The University of Texas (Austin, TX) is no newcomer to the world of sports. Its Division I football and baseball teams are among the best in the nation, to name just two of their successful programs. Sports Illustrated even deemed the school “America's Best Sports College” in 2002. With such an athletic background, it's no surprise that Texas Quidditch became the first team to win the World Cup in the absence of Middlebury College (Middlebury, VT).
Photo by Kat Ignatova/IQA Photo Editor.
Alexandra Young and Aaron Rodriguez founded Texas Quidditch in spring 2010, according to current co-captain Christopher Morris: “They started the club here, and as the organization was forming they asked if anyone would be interested in forming a traveling team to compete against other schools,” Morris said. “Over the past few years, the organization has grown to more than 100 members, including two traveling intercollegiate teams. The amount of talent on the team has steadily increased each year [until] this point. We are a team full of great athletes that recruits more and more great athletes now.”
The championship roster consists of twenty players, five women and fifteen men, according to co-captain Augustine Monroe.
The past year leading up to World Cup VI has been an impressive one for the Longhorns. After placing ninth at World Cup V, the team went on to win the Louisiana State University's (Baton Rouge, LA) Annual Mardi Gras Cup in 2012 and 2013, as well as the Lone Star Cup in 2012.
On April 14, Texas Quidditch became World Cup champions after a win over UCLA (Los Angeles, CA) 190*-80. Per tradition at the University of Texas, the UT tower was lit in the school's trademark burnt orange to commemorate the win on May 6.
Teammates rush seeker Kenny Chilton after his succesful snitch catch against UCLA in the final game at World Cup VI. Photo by Isabella Gong/IQA Staff.
Over the year, the team practices several times throughout the week in addition to lifting weights, holding sprint workouts, and individual skill practices. Monroe said that Texas keeps their practices “simple yet effective.”
“[To prepare for the World Cup,] we got smart,” Monroe said. “After losing Regionals, everyone was hungry for improvement. We developed and practiced several new strategies that definitely paid off. In the time between Regionals and [the] World Cup, we became a new team that was ready to outplay any team in every area. Our beaters are not given the credit they deserve: without them, there would be no way we would have made it as far as we did.”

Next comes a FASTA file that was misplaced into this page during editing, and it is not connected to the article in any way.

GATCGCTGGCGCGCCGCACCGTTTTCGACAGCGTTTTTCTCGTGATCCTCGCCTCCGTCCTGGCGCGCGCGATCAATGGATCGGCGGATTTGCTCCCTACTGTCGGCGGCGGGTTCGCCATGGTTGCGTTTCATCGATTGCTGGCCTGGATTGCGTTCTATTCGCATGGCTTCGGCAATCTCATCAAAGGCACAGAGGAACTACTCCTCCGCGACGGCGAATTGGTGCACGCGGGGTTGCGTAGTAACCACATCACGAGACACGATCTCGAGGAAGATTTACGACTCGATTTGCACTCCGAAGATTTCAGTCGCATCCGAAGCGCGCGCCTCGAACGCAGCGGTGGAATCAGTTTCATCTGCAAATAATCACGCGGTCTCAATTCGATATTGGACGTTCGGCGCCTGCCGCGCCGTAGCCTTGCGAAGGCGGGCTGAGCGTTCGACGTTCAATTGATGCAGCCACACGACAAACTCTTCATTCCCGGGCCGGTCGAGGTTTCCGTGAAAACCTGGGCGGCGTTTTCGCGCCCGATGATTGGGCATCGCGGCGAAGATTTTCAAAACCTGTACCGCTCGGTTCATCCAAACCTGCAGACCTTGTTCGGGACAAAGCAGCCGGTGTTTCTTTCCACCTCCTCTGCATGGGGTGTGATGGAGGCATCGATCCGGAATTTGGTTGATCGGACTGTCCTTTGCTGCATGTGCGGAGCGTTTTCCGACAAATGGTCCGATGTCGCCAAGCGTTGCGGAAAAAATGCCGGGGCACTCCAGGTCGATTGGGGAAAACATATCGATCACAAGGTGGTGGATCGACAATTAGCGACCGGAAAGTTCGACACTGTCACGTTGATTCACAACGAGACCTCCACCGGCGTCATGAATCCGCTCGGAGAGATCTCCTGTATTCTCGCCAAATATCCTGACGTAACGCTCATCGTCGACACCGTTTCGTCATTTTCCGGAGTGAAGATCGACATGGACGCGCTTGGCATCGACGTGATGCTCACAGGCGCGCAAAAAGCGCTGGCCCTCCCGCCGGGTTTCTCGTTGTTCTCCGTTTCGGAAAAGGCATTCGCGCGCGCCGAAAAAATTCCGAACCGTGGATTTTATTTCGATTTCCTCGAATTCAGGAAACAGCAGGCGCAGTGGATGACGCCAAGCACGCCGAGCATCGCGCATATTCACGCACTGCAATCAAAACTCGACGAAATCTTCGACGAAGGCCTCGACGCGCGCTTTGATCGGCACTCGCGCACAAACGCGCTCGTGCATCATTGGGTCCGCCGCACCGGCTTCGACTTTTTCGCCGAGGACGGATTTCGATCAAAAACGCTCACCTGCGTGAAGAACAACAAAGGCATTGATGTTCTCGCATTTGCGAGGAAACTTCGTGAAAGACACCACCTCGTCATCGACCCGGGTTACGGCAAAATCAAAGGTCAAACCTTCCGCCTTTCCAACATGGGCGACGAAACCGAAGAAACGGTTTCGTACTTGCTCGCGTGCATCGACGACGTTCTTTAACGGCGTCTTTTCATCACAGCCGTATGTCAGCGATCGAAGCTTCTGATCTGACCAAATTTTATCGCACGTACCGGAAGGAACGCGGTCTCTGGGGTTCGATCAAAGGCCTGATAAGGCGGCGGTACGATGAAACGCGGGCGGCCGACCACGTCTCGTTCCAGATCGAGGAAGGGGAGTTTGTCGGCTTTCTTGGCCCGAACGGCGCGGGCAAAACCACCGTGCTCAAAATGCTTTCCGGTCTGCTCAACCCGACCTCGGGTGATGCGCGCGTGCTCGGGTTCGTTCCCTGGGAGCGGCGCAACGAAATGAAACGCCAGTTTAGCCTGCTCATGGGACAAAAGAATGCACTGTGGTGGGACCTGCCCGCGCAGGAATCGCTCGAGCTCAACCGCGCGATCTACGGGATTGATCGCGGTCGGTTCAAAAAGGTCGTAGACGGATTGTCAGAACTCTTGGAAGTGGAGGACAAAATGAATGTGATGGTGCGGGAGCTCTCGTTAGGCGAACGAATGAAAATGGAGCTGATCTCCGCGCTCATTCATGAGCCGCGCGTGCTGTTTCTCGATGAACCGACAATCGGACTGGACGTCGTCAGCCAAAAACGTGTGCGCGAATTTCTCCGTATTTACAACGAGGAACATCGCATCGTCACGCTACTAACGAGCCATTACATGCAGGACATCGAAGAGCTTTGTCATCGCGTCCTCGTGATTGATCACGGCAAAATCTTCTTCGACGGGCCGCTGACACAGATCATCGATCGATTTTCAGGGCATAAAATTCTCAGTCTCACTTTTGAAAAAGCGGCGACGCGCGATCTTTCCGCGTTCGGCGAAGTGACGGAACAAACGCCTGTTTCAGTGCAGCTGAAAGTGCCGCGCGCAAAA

In addition to simple practices and strategizing, Morris said the team created a unique, fun workout that combines team members' interest in gaming with getting fit. “One thing that picked up for a while is Halo Fit,” Morris said. “We integrated playing Halo with a workout based on how well we played.”
So what else led the team to win it all at the World Cup? Morris stressed the importance of teamwork and sportsmanship as a cornerstone to the team's dynamic. “Texas Quidditch's defining attribute is its players and the passion they have for the sport,” he said. “Every player on the team has the ability to step up and be the main player in any game, but each one will step down and sit out if that is what will help the team win. There was no person that focused on being the one-person show. We all worked together to achieve our goals as a team, suffered through varying workouts, and shuffled schedules around to give everything we had into the team. Texas Quidditch's players display the meaning of passion in their love for the sport.”
And the team could not be more thrilled to hold the title of World Cup Champions.
“Winning the World Cup meant so many things for me, my teammates, and our organization as a whole,” Monroe said. “The final victory validated our efforts and sacrifices; everything we ever did to prepare for this tournament was finally worth it. I love my team as they are a very special group of people who I will always treasure… 20 years down the road, I will remember this team and the beautiful memories that we have made in our time together, and probably cry a little."